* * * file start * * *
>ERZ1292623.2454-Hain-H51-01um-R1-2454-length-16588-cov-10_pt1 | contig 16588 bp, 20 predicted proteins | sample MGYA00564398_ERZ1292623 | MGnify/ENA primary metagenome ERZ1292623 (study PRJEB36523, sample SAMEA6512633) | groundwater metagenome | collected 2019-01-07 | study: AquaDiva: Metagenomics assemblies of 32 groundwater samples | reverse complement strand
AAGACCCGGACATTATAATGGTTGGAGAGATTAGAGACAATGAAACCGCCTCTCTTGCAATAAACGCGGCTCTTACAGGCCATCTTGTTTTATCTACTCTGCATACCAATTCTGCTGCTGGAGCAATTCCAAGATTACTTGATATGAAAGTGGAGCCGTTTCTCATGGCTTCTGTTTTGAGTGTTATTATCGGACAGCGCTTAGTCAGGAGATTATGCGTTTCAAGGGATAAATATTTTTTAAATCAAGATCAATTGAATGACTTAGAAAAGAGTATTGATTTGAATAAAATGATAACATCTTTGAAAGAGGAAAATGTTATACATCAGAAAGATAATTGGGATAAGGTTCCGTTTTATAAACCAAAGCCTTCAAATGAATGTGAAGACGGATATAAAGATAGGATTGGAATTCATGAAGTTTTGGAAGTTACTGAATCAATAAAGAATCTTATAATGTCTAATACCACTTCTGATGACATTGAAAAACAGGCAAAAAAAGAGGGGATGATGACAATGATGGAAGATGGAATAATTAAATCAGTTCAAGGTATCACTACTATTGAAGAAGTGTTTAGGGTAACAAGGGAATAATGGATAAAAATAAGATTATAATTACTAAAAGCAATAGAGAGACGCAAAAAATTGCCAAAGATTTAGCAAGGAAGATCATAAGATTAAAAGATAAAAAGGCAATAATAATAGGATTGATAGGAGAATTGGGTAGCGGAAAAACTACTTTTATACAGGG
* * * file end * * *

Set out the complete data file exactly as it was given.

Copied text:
>ERZ1292623.2454-Hain-H51-01um-R1-2454-length-16588-cov-10_pt1 | contig 16588 bp, 20 predicted proteins | sample MGYA00564398_ERZ1292623 | MGnify/ENA primary metagenome ERZ1292623 (study PRJEB36523, sample SAMEA6512633) | groundwater metagenome | collected 2019-01-07 | study: AquaDiva: Metagenomics assemblies of 32 groundwater samples | reverse complement strand
AAGACCCGGACATTATAATGGTTGGAGAGATTAGAGACAATGAAACCGCCTCTCTTGCAATAAACGCGGCTCTTACAGGCCATCTTGTTTTATCTACTCTGCATACCAATTCTGCTGCTGGAGCAATTCCAAGATTACTTGATATGAAAGTGGAGCCGTTTCTCATGGCTTCTGTTTTGAGTGTTATTATCGGACAGCGCTTAGTCAGGAGATTATGCGTTTCAAGGGATAAATATTTTTTAAATCAAGATCAATTGAATGACTTAGAAAAGAGTATTGATTTGAATAAAATGATAACATCTTTGAAAGAGGAAAATGTTATACATCAGAAAGATAATTGGGATAAGGTTCCGTTTTATAAACCAAAGCCTTCAAATGAATGTGAAGACGGATATAAAGATAGGATTGGAATTCATGAAGTTTTGGAAGTTACTGAATCAATAAAGAATCTTATAATGTCTAATACCACTTCTGATGACATTGAAAAACAGGCAAAAAAAGAGGGGATGATGACAATGATGGAAGATGGAATAATTAAATCAGTTCAAGGTATCACTACTATTGAAGAAGTGTTTAGGGTAACAAGGGAATAATGGATAAAAATAAGATTATAATTACTAAAAGCAATAGAGAGACGCAAAAAATTGCCAAAGATTTAGCAAGGAAGATCATAAGATTAAAAGATAAAAAGGCAATAATAATAGGATTGATAGGAGAATTGGGTAGCGGAAAAACTACTTTTATACAGGG